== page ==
Tweet: 'why do airpods have such bad battery life.'

We can run this through MonkeyLearn’s pre-trained sentiment analyzer:

Test with your own text



Sentiment analysis easily tags the tweet as “Negative”. When you set up machine learning tools, like MonkeyLearn, you can train them to the language, needs, and criteria of your business for consistent accuracy.

Beyond sentiment analysis are techniques like topic analysis that tag customer feedback or other text by subject or category.

Try out this pre-trained survey analyzer, a topic or “aspect” analyzer designed to automatically sort open-ended survey responses into categories: Customer Support, Ease of Use, Features, and Pricing.

Test with your own text



This correctly tags our original tweet as Features. The confidence level is low, however, because this model was trained for general Net Promoter Score (NPS) survey feedback. If you were training a model for AirPods, for example, the training data would have better prepared the model and you may have included more specific tags, like Battery.

When we join these two techniques together, we get aspect-based sentiment analysis , which offers even more fine-grained VoC analysis.

An aspect-based sentiment analysis worflow analysing the tweet 'why do airpods have such bad battery life' with a 'negative' sentiment and a 'features' classsification.

With aspect-based sentiment analysis, you understand the sentiment of individual comments and aspects, so you can understand which aspects of your products or company perform particularly well for your customers and which need work.

Other text analysis tools, like keyword extraction and intent classification, provide even more insights from your VoC data, to really get into the heads of your customers. And integrations with tools you already use make analysis easier and allow you to streamline internal processes, like customer support and product development.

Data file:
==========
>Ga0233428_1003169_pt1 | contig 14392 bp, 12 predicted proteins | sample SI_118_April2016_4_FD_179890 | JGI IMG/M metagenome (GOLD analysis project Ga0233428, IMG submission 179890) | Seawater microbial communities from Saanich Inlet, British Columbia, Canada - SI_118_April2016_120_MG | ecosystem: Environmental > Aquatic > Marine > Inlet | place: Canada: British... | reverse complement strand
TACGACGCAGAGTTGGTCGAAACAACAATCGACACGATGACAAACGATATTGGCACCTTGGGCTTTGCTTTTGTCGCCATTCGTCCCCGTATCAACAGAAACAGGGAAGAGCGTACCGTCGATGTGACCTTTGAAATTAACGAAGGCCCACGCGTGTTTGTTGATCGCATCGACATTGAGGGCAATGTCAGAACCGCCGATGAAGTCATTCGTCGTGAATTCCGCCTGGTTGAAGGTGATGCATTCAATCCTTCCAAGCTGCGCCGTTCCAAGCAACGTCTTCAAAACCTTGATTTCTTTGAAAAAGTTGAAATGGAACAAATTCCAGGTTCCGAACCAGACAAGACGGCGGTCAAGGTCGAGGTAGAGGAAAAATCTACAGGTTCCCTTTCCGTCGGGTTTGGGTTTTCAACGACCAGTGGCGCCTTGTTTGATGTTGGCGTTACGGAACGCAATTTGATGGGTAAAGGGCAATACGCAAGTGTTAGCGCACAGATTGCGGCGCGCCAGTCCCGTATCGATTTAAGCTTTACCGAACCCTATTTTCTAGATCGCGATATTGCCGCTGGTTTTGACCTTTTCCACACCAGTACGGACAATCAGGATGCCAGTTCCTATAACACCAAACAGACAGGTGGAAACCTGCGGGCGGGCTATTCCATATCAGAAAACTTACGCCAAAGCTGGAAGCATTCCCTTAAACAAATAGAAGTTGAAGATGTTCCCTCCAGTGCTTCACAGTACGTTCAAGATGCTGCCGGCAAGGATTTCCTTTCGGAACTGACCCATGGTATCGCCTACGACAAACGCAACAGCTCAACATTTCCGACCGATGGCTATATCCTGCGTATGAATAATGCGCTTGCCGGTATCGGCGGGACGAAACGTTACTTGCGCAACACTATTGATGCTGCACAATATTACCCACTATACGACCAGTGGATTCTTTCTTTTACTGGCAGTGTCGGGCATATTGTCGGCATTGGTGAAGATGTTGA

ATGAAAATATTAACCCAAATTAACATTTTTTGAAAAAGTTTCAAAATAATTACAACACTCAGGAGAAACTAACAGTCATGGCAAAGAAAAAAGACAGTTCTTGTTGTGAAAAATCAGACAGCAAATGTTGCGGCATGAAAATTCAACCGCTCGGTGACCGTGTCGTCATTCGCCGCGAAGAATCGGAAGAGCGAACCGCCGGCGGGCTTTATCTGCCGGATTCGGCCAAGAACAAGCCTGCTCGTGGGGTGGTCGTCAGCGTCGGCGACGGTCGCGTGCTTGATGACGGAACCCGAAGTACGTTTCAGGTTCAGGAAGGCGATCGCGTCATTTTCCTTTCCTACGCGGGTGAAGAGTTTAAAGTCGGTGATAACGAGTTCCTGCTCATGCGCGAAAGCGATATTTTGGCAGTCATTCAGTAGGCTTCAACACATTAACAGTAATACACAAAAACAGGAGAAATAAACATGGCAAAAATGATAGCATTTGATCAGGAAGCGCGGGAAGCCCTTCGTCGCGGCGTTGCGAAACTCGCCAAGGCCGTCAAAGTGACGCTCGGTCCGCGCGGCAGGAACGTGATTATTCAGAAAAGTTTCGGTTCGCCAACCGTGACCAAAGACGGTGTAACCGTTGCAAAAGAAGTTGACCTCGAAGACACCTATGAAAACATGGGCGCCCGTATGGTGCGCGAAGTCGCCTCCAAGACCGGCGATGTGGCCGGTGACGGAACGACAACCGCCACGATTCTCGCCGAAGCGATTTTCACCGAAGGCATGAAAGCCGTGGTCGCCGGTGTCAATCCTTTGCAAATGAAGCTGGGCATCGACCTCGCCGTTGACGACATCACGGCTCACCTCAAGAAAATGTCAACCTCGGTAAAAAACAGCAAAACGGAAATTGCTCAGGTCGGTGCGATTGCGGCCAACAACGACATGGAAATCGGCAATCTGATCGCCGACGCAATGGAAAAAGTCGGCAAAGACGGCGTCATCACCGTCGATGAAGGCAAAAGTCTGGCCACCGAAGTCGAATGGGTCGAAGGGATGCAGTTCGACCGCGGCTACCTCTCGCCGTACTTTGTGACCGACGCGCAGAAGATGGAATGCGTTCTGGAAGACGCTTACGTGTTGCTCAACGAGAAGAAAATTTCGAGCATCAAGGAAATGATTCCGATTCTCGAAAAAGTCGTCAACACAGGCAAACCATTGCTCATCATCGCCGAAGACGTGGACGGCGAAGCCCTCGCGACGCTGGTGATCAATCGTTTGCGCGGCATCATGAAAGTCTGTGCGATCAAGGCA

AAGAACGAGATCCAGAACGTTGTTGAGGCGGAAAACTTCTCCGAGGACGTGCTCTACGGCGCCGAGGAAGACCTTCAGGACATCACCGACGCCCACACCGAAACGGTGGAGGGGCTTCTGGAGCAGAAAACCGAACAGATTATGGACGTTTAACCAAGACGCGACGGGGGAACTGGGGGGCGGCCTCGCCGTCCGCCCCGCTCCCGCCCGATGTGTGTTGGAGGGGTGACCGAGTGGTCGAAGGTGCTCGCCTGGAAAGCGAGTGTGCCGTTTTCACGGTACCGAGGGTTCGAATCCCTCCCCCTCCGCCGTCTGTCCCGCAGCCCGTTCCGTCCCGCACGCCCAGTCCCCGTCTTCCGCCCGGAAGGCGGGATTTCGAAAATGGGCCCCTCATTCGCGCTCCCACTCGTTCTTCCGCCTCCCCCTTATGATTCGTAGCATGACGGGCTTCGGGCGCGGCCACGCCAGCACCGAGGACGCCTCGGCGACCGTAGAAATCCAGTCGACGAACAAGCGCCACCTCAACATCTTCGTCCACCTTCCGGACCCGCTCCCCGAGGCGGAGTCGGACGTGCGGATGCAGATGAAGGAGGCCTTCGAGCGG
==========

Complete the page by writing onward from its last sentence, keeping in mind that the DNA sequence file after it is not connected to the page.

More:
5. Visualize your VoC results

MonkeyLearn Studio is an all-in-one text analysis and visualization platform that can bring your voice of customer analysis to life in super striking detail or broad strokes. Take a look at this aspect-based sentiment analysis of VoC from online reviews of Zoom:

See how each piece of VoC feedback is separated by aspect: Usability, Support, Features, Pricing, etc., then by sentiment, so we understand which aspect of the business is particularly Positive and which is Negative.

6. Take action

Now that you have your VoC analysis results, it’s time to put them to work for you.

Maybe customers love your products but pricing is a consistent issue. Can you lower your prices?

If onboarding is a regular issue, maybe you need to improve employee training to better set up your customers for the "aha!" moment or incorporate better FAQs or customer education on your website.

Furthermore, creating a voice of customer analysis will streamline processes and integrate tools you already use, to improve customer support and internal communication between employees and departments.

MonkeyLearn Studio can help you understand where to aim your focus and allow you to try a number of different analyses in tandem. You can dig into exactly the data you need and change techniques and tools directly in the dashboard.

Wrap Up

It’s clear that VoC analysis can offer powerful results and major insights to help your company make data-driven decisions. It’s all about the VoC analysis process and finding the right tools. Once your voice of customer analysis is set up, you’ll be regularly collecting all the data you need and analyzing it, minute to minute.

Sign up to MonkeyLearn for free to see how you can perform VoC analysis with simple, no-code tools.

Or request a MonkeyLearn demo for a gentle walk-through from start to finish.

Rachel Wolff

March 22nd, 2021